artwork from Brooklyn-artist Nona Faustine’s White Shoe series
Researchers have documented the frequent inability of facial recognition software to detect Black people’s faces due to programmers’ use of unrepresentative data to train machine learning models.1 This issue is not unique, but systemic; in a related example, automated passport photo validation has registered Asian people’s open eyes as being closed.2 Such technological biases have precedents in mediums older than software. For example, color photography was initially optimized for lighter skin tones at the expense of people with darker skin, a bias corrected mainly due to the efforts and funding of furniture manufacturers and chocolate sellers to render darker tones more easily visible in photographs — the better to sell their products.3 Groups such as the Algorithmic Justice League have made it their mission to “highlight algorithmic bias” and “develop practices for accountability during the design, development, and deployment of coded systems”.4 I support all of those goals abstractly, but at a concrete level, I question whose interests would truly be served by the deployment of automated systems capable of reliably identifying Black people.
As a longtime programmer, I know first-hand that software can be an unwelcoming medium for Black folks, not only because of racism among programmers, but also because of biases built into code, which programmers can hardly avoid as no other foundations exist to build on. It’s easy for me to understand a desire to rid software of these biases. Just last month, I wrote up a sketch of a proposal to decolonize the Pronouncing software library5 I used in a simple art project to generate rhymes modeled on those of my favorite rapper.6 So I empathized when I heard Joy Buolamwini of the Algorithmic Justice League speak on wearing a white mask to get her own highly imaginative “Aspire Mirror” project involving facial recognition to perceive her existence.7 Modern technology has rendered literal Frantz Fanon’s metaphor of “Black Skin, White Masks”.8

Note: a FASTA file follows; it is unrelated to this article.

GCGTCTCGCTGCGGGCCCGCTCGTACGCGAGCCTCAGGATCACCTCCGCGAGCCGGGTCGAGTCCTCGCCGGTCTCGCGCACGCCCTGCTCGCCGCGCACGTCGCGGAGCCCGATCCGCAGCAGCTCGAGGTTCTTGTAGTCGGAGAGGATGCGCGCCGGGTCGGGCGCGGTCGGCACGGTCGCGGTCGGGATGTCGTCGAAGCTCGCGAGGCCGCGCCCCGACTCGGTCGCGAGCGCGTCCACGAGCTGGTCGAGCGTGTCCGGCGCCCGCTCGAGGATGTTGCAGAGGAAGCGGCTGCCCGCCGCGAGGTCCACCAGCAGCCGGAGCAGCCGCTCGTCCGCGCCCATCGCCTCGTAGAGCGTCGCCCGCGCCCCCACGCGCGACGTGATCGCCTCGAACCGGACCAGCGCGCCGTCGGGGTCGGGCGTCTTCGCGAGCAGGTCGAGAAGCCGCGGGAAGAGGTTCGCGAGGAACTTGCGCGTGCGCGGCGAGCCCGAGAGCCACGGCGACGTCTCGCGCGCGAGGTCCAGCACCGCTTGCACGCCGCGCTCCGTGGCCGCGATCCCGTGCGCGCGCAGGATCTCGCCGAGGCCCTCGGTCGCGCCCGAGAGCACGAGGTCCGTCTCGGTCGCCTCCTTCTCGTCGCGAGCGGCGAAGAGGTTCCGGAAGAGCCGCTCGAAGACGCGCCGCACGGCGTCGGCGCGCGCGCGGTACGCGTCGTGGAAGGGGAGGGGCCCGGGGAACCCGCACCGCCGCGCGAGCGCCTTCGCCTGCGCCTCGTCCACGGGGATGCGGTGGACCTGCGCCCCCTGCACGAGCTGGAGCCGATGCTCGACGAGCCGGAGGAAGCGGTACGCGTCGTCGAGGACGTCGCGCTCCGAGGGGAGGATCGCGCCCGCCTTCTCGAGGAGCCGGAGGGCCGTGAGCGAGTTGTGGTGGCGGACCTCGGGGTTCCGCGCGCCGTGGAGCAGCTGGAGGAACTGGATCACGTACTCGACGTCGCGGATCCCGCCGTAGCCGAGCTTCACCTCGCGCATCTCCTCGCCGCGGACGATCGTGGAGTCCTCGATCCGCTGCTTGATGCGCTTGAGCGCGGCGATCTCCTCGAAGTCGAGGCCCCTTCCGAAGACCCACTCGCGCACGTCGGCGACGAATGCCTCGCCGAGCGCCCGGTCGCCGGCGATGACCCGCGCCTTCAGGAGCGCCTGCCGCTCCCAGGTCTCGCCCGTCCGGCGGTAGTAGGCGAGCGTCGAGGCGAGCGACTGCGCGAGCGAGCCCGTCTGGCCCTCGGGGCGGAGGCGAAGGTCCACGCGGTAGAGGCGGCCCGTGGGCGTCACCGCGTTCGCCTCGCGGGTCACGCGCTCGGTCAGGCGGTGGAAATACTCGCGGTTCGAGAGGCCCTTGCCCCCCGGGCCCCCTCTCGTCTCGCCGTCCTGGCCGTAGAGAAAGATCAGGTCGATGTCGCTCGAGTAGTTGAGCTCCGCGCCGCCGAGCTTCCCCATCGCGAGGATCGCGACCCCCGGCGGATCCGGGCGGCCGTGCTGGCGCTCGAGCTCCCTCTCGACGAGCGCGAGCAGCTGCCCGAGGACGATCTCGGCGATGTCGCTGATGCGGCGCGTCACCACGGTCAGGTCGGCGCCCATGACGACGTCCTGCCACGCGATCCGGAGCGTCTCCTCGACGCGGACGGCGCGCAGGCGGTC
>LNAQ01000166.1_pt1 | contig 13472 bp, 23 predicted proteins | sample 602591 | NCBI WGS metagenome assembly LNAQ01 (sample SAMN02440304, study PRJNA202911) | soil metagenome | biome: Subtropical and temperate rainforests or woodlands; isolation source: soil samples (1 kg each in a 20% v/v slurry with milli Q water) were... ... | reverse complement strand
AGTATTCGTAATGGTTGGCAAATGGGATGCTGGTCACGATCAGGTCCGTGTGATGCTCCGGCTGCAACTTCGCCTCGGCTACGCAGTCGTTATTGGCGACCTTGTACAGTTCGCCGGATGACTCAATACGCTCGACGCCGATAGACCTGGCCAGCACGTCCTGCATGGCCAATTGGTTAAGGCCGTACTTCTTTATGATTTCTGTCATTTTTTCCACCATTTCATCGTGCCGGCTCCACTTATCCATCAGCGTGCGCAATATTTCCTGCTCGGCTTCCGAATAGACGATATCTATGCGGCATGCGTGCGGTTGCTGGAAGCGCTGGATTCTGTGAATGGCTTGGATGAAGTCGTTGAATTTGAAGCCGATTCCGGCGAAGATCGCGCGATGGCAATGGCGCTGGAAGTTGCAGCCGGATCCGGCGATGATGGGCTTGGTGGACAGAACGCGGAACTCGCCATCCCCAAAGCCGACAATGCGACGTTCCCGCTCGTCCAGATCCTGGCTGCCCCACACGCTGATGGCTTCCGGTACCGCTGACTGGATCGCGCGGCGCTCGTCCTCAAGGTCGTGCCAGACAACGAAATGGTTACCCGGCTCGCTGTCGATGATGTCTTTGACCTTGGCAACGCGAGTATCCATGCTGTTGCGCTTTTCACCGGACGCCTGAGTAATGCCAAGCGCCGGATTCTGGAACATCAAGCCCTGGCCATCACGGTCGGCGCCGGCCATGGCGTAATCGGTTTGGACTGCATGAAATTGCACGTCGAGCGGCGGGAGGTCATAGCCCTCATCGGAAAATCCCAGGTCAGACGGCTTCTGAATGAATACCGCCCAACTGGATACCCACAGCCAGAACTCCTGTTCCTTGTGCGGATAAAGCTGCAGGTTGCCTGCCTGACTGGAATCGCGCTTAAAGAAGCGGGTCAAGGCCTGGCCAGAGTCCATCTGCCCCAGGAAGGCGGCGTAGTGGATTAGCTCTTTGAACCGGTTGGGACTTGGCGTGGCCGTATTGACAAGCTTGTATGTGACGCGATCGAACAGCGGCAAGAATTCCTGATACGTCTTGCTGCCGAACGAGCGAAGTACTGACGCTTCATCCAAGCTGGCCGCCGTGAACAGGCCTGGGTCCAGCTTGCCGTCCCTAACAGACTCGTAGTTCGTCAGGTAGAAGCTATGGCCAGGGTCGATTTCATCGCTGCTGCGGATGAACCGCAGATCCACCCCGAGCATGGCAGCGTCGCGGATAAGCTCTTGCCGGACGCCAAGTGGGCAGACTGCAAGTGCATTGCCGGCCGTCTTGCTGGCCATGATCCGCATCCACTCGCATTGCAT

Facial recognition has diverse applications, but as a police and prison abolitionist, the enhancement of state-controlled surveillance cameras (including police body cameras) to automatically identify people looms much larger in my mind than any other use.9 Researchers at Georgetown University found that fully half of American adults, or over 100 million people, are registered in one or another law enforcement facial recognition database, drawing from sources such as driver’s license photos.10 Baltimore Police used the technology to identify participants in the uprising following the murder of Freddie Gray.11 The US government plans to use facial recognition to identify every airline passenger exiting the United States.12 Machine learning researchers have even reinvented the racist pseudoscience of physiognomy, in a study claiming to identify criminals with approximately 90% accuracy based on their faces alone — using data provided by police.13